In 1975, Republican Gerald Ford raised the threshold significantly to account for inflation, making 65 percent of salaried workers eligible for overtime pay. Now, only 12 percent qualify. Studies by the Economic Policy Institute have shown that if the threshold had kept pace with inflation since then, it would be $50,440 a year – more than twice the current level.

In the meantime, corporate demands for overtime work have increased. A Gallup poll of workers in August found 60 percent laboring more than 45 hours a week. Sixteen percent said they worked more than 60 hours.

Last spring, President Obama proposed raising the wage under which corporations would have to pay overtime. Immediately, anti-worker groups protested. Daniel Mitchell, a senior fellow with the Cato Institute, said, for example, “If they push through something to make a certain class of workers more expensive, something will happen to adjust.” He suggested that would be pay cuts or layoffs.

A certain class of workers has grown extraordinarily more expensive. That is CEOs. The pay for the top 1 percent rose 31.4 percent in the three years from 2009 to 2012, according to research by Emmanuel Saez, a professor at the University of California at Berkeley. Income for the bottom 99 percent of workers was stagnant, rising only 0.4 percent.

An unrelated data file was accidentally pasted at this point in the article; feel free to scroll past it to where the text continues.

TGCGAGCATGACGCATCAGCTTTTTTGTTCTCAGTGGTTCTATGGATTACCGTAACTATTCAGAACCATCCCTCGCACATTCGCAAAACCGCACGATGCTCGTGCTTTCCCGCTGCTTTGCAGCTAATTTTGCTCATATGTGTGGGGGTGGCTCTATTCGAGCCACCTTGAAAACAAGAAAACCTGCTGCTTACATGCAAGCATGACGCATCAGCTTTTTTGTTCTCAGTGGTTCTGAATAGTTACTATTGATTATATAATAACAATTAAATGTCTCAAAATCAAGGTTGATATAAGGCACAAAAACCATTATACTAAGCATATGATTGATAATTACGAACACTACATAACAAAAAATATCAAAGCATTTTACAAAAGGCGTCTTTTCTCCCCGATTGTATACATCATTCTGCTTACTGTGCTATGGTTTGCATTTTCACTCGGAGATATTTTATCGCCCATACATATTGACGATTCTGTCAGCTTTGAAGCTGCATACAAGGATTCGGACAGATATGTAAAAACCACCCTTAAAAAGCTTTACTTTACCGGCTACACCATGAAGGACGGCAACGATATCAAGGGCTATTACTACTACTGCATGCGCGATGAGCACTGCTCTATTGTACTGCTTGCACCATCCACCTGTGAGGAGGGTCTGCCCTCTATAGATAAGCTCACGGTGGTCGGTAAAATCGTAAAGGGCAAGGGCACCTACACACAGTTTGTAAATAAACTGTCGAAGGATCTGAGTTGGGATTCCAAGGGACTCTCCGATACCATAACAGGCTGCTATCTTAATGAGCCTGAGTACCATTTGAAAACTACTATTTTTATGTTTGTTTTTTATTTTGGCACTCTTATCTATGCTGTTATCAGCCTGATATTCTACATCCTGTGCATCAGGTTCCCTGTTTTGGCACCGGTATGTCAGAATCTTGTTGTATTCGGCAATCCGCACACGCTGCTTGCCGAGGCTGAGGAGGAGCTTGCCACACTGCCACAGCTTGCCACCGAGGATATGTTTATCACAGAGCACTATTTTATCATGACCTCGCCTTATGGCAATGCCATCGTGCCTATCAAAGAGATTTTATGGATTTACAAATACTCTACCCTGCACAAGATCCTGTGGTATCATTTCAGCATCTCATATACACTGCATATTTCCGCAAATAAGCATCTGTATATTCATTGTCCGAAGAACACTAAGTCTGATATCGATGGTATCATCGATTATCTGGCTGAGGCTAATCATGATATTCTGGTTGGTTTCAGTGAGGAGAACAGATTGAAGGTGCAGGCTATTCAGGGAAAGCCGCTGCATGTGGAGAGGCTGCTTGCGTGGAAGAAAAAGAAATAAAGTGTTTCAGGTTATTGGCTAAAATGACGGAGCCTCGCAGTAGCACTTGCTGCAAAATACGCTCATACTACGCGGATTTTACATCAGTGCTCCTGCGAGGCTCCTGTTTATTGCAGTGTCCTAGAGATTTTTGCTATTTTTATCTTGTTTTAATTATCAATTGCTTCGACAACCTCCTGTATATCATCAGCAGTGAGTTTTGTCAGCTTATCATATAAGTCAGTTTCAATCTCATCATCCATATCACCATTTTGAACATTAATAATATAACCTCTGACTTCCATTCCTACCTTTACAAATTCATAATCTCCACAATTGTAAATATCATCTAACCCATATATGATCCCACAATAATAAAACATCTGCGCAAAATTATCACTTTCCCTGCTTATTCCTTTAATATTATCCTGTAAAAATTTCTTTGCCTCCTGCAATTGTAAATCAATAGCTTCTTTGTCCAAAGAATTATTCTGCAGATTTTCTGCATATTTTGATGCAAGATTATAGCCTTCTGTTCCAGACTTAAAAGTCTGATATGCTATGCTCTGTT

Cato’s Mitchell is right. A certain class of workers is more expensive, and the thing that happened is that 99 percent of workers are suffering for it.

President Obama is trying to rebalance this gross inequality by raising the overtime threshold. But to more permanently tip the scales closer toward equality for workers, he should take measures to support workers’ right to form unions and collectively bargain for a fair share of the profits derived from the sweat of their brows.